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This compares with 90.79 million tonnes as at December 31, and 32 million tonnes at the end of January last year.
The Southeast Asian exchange cleared 54.68 million tonnes of iron ore swaps and futures last month, up from 43.64 million tonnes in December. It also cleared 22.61 million tonnes of swaps options and futures options, up from December’s 7.77 million tonnes.
Separately, open interest of iron ore futures on the Dalian Commodity Exchange (DCE) stood at 61 million tonnes at the end of January. This is down from 87.5 million tonnes at the end of December last year.
Market sources believe the drop in open interest on the DCE was due to the speculative and retail nature of the contracts and distractions from other markets.
“The unilateral downward movement in the iron ore market has ended and there is less trading opportunities in a narrowly fluctuating futures market,” Xia Junyan, a senior analyst at Everbright Futures, told Steel First.
“Speculative funds have entered other places like stock indices, et cetera. It is a vicious circle – low trading volume makes it more difficult to close a position and therefore pushes more money away from the trading of iron ore futures,” he said.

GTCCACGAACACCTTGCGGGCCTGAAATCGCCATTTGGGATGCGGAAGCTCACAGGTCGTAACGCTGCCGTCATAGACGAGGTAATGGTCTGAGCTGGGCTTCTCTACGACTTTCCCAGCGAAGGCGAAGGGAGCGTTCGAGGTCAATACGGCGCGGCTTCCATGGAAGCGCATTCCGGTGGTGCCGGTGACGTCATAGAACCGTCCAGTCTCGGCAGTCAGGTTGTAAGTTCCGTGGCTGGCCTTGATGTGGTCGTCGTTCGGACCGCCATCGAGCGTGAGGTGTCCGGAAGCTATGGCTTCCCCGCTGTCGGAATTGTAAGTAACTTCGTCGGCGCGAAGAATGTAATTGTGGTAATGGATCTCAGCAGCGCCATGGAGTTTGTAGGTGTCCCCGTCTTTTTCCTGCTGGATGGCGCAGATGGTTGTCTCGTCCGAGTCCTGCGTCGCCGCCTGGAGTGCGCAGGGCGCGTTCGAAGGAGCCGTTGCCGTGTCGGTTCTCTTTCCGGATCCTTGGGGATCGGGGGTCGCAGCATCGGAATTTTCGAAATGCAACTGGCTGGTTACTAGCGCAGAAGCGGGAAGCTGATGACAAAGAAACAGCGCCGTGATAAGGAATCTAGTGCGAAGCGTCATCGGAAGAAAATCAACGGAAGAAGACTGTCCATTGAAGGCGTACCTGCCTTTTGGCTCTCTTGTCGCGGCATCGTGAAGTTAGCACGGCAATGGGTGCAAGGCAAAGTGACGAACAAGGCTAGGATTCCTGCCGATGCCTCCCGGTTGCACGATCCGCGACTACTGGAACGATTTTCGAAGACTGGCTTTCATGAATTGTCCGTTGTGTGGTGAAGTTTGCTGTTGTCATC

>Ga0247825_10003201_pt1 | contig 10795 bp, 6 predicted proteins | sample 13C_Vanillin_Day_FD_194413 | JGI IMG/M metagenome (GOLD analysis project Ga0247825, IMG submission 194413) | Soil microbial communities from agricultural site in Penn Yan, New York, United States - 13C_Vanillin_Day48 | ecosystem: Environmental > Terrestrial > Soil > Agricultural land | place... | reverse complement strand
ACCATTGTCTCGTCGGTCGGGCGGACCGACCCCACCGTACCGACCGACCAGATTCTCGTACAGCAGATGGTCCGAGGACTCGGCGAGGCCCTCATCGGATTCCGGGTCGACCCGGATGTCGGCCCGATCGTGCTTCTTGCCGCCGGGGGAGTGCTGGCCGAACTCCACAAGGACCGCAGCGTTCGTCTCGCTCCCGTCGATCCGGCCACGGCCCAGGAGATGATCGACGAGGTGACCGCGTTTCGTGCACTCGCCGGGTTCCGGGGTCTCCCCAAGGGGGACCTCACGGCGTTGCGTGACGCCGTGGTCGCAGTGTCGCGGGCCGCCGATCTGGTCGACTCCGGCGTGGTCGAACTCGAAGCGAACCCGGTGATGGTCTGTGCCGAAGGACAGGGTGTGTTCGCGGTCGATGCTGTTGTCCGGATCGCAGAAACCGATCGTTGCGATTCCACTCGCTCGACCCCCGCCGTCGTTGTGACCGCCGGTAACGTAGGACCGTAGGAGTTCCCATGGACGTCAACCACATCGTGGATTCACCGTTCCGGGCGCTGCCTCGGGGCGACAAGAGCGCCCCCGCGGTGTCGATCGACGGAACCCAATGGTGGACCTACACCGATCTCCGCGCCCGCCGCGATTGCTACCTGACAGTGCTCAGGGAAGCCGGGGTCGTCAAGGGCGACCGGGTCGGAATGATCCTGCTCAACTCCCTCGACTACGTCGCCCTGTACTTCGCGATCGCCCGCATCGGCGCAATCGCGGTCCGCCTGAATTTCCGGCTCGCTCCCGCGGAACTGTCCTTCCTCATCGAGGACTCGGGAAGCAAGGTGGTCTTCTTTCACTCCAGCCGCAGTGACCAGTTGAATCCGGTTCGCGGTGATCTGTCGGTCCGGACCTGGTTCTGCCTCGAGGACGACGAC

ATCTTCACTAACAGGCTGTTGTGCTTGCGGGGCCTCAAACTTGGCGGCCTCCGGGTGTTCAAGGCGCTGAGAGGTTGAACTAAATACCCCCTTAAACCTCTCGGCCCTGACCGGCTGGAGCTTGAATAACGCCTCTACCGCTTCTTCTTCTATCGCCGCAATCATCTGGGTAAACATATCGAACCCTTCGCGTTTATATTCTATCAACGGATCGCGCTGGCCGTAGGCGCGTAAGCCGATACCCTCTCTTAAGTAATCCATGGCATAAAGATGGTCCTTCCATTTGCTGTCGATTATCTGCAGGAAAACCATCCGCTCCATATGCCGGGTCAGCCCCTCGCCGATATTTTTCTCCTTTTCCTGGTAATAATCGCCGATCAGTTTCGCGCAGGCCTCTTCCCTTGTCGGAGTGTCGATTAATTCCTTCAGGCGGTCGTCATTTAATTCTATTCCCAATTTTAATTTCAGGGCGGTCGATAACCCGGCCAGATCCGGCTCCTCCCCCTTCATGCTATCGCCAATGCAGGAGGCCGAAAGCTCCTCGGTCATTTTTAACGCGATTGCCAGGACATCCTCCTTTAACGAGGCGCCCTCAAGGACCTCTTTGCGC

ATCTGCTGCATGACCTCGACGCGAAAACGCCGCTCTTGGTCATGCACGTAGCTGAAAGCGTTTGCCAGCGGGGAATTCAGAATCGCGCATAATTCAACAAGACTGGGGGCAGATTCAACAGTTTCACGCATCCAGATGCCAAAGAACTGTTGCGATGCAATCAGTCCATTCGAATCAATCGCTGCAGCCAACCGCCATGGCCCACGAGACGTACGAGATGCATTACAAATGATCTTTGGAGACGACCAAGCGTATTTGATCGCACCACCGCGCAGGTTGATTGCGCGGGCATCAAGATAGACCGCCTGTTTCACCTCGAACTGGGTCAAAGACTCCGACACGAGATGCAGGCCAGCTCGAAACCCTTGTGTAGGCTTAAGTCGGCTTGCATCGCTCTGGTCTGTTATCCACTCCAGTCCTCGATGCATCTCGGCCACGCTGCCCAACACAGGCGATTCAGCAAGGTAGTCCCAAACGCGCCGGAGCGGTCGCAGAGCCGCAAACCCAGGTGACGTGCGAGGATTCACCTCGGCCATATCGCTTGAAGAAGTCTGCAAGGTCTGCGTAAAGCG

The majority of participants in the DCE iron ore futures are retail investors while physical users – steel mills, traders and producers – account for around 60% of the SGX iron ore derivatives participant base.
Last week, the SGX said it would launch two 58% Fe iron ore derivatives contracts on March 9. The exchange will offer a cash-settled swaps contract and a cash-settled futures contract based on Metal Bulletin’s 58% Fe Premium Index.
Open interest of iron ore derivatives on the Singapore Exchange (SGX) rose 14% to 103.54 million tonnes as at January 30, according to the bourse.